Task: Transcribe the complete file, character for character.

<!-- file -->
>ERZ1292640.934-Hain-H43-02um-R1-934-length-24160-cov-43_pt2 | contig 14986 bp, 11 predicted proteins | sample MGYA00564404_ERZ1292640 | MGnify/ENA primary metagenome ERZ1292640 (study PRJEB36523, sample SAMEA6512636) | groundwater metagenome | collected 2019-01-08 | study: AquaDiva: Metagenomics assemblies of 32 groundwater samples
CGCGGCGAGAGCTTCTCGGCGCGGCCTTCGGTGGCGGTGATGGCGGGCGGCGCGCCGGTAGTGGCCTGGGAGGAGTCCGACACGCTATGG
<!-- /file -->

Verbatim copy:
>ERZ1292640.934-Hain-H43-02um-R1-934-length-24160-cov-43_pt2 | contig 14986 bp, 11 predicted proteins | sample MGYA00564404_ERZ1292640 | MGnify/ENA primary metagenome ERZ1292640 (study PRJEB36523, sample SAMEA6512636) | groundwater metagenome | collected 2019-01-08 | study: AquaDiva: Metagenomics assemblies of 32 groundwater samples
CGCGGCGAGAGCTTCTCGGCGCGGCCTTCGGTGGCGGTGATGGCGGGCGGCGCGCCGGTAGTGGCCTGGGAGGAGTCCGACACGCTATGG